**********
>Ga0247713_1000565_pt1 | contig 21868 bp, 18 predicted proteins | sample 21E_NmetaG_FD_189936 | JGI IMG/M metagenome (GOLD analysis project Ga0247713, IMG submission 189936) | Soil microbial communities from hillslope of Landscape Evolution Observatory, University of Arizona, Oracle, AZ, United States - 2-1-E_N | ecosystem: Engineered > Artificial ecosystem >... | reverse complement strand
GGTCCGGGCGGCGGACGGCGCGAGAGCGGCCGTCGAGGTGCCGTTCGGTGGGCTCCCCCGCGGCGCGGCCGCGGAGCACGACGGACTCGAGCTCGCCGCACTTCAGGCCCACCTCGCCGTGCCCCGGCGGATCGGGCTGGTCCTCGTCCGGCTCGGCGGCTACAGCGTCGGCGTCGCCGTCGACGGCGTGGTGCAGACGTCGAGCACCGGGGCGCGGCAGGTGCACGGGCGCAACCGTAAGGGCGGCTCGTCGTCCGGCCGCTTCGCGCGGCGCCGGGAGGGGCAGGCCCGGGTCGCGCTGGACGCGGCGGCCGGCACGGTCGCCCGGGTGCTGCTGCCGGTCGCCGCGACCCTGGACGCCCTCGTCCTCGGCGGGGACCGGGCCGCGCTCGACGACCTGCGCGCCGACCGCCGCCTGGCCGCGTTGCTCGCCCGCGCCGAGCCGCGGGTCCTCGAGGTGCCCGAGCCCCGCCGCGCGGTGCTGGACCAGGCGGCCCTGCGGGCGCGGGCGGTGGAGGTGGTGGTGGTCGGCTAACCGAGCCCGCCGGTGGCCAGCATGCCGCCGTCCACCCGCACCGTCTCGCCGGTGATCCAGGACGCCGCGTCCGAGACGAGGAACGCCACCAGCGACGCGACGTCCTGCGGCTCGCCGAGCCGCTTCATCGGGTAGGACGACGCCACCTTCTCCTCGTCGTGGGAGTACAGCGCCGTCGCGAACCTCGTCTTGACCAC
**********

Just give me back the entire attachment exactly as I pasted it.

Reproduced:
>Ga0247713_1000565_pt1 | contig 21868 bp, 18 predicted proteins | sample 21E_NmetaG_FD_189936 | JGI IMG/M metagenome (GOLD analysis project Ga0247713, IMG submission 189936) | Soil microbial communities from hillslope of Landscape Evolution Observatory, University of Arizona, Oracle, AZ, United States - 2-1-E_N | ecosystem: Engineered > Artificial ecosystem >... | reverse complement strand
GGTCCGGGCGGCGGACGGCGCGAGAGCGGCCGTCGAGGTGCCGTTCGGTGGGCTCCCCCGCGGCGCGGCCGCGGAGCACGACGGACTCGAGCTCGCCGCACTTCAGGCCCACCTCGCCGTGCCCCGGCGGATCGGGCTGGTCCTCGTCCGGCTCGGCGGCTACAGCGTCGGCGTCGCCGTCGACGGCGTGGTGCAGACGTCGAGCACCGGGGCGCGGCAGGTGCACGGGCGCAACCGTAAGGGCGGCTCGTCGTCCGGCCGCTTCGCGCGGCGCCGGGAGGGGCAGGCCCGGGTCGCGCTGGACGCGGCGGCCGGCACGGTCGCCCGGGTGCTGCTGCCGGTCGCCGCGACCCTGGACGCCCTCGTCCTCGGCGGGGACCGGGCCGCGCTCGACGACCTGCGCGCCGACCGCCGCCTGGCCGCGTTGCTCGCCCGCGCCGAGCCGCGGGTCCTCGAGGTGCCCGAGCCCCGCCGCGCGGTGCTGGACCAGGCGGCCCTGCGGGCGCGGGCGGTGGAGGTGGTGGTGGTCGGCTAACCGAGCCCGCCGGTGGCCAGCATGCCGCCGTCCACCCGCACCGTCTCGCCGGTGATCCAGGACGCCGCGTCCGAGACGAGGAACGCCACCAGCGACGCGACGTCCTGCGGCTCGCCGAGCCGCTTCATCGGGTAGGACGACGCCACCTTCTCCTCGTCGTGGGAGTACAGCGCCGTCGCGAACCTCGTCTTGACCAC